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Archaeologia Cantiana -  Vol. 79    1964  pages 133

Excavations at Eccles, 1963: Second Interim Report.
By A. P. Detsicas, M.A., F.S.A. Scot

is likely to be on the same alignment as the south-east walls of Rooms 21 and 22.18 Its walls and hypocaust were of identical construction with those of Room 24; only the size (7 by 7 by 1 in.) of its smaller pila-tiles was slightly different. The north-west wall of this room had a flue in it conveying heat from the unexcavated stokehole outside; this flue was lined with clay, which was found baked to a hard brick-red consistency (Plate VII).
   Of this later stokehole, only a small length of its north-east wall was exposed; built of ragstone and yellow mortar to the standard 3-ft. thickness, it was constructed on the opus signinum floor of Room 39 and is presumed to be built directly upon part of the south-west wall of Room 41.
   Rooms 23 and 24 were both filled with a large deposit of opus signinum and tile debris as well as much decayed mortar from the wall faces, which lay directly upon the soot on the hypocaust floors; this deposit provided evidence for interments as in Rooms 20 and 21 in 1962.19 Again, and as observed during the first season of excavation,20 a deliberate effort appears to have been made to seal this deposit of rubble with a layer of large lumps of opus signinum from the destroyed suspended floors.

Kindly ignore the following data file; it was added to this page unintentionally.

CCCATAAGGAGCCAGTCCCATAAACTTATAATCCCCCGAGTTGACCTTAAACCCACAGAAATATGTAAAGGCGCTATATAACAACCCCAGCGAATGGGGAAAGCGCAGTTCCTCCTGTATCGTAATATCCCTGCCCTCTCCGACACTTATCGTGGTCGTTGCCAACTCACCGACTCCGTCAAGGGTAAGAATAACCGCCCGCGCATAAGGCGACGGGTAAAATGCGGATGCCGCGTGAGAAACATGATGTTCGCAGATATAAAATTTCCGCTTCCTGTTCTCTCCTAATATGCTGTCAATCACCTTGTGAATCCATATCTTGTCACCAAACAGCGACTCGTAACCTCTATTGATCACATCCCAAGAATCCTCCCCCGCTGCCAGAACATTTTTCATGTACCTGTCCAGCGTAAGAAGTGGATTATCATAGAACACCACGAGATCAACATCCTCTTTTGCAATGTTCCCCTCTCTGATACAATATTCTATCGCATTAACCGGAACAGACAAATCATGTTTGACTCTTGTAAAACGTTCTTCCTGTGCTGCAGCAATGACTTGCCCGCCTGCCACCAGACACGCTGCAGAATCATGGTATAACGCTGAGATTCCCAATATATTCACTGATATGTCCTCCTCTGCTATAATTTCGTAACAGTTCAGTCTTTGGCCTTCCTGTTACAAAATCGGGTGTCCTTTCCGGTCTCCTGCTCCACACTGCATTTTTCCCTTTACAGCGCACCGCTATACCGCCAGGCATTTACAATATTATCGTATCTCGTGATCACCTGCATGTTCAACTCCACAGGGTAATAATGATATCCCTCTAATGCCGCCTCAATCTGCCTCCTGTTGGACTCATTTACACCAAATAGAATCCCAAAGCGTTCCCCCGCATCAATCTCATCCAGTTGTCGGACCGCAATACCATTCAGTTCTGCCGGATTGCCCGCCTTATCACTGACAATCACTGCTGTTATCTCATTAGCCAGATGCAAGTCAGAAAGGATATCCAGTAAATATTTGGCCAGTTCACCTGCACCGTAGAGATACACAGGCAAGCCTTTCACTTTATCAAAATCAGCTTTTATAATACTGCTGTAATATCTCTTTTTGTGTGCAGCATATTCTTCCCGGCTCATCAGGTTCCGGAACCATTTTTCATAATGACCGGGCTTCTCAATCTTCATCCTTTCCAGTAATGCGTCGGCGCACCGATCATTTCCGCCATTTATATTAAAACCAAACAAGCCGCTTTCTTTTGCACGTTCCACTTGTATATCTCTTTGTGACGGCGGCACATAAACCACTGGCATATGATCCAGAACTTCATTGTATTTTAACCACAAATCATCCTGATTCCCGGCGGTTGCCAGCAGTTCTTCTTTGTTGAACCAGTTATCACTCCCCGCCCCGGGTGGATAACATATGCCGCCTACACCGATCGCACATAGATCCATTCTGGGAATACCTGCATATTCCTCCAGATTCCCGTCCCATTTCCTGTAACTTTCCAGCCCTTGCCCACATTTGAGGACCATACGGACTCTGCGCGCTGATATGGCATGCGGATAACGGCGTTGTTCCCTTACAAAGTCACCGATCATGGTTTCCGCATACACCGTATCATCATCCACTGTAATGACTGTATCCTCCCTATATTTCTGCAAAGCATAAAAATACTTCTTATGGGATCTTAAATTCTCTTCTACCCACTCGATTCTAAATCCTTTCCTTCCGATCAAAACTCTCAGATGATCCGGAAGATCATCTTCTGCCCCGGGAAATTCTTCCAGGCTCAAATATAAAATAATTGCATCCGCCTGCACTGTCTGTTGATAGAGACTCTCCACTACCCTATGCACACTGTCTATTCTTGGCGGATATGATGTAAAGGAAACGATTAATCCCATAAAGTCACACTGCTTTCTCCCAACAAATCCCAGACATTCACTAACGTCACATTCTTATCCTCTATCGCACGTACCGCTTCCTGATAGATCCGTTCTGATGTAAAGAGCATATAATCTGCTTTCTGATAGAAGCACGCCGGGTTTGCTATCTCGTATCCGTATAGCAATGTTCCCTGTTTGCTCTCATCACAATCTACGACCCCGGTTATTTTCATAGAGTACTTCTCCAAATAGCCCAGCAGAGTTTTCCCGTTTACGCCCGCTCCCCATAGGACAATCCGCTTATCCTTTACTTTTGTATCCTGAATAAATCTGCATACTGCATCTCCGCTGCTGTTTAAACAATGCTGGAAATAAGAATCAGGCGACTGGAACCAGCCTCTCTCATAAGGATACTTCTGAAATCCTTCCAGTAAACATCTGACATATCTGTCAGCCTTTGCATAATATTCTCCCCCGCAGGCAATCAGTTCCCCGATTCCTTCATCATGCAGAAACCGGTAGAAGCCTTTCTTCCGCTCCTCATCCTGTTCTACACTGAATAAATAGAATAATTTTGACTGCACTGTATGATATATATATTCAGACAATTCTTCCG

(b) The Living Quarters
  
Very little is known of the living accommodation of the villa in this period of occupation. The only evidence found is that of a length of wall exposed immediately north-east of Rooms 36 and 37. This wall was constructed of the standard ragstone and yellow mortar of the period to the usual thickness of 3 ft., and lies immediately north-east of its second period predecessor, the edge of which it slightly overlaps; it was abutted on to the north-east wall of the Period II corridor, but no further evidence is at present available about the purpose of this wall.
Another burial was found at the eastern corner of this trench, south-east of the Period II drain; a set of bronze toilet instruments, found in direct contact with the skeleton, suggests that this burial at least may be of Romano-British date.

Dating
  
Period I: c. A.D. 75-100. The tentative dating for this period suggested in the 1962 report is still retained for the time being, though evidence is gradually accumulating that the initial date of c. A.D. 75 may be a little late. Some of the material stratified in layers immediately above the undisturbed subsoil may well have become deposited rather
  18 Confirmed in 1964:; with three flues.
   19 Arch. Cant., lxxvxiii (1963), 140,
   20 Ibid.

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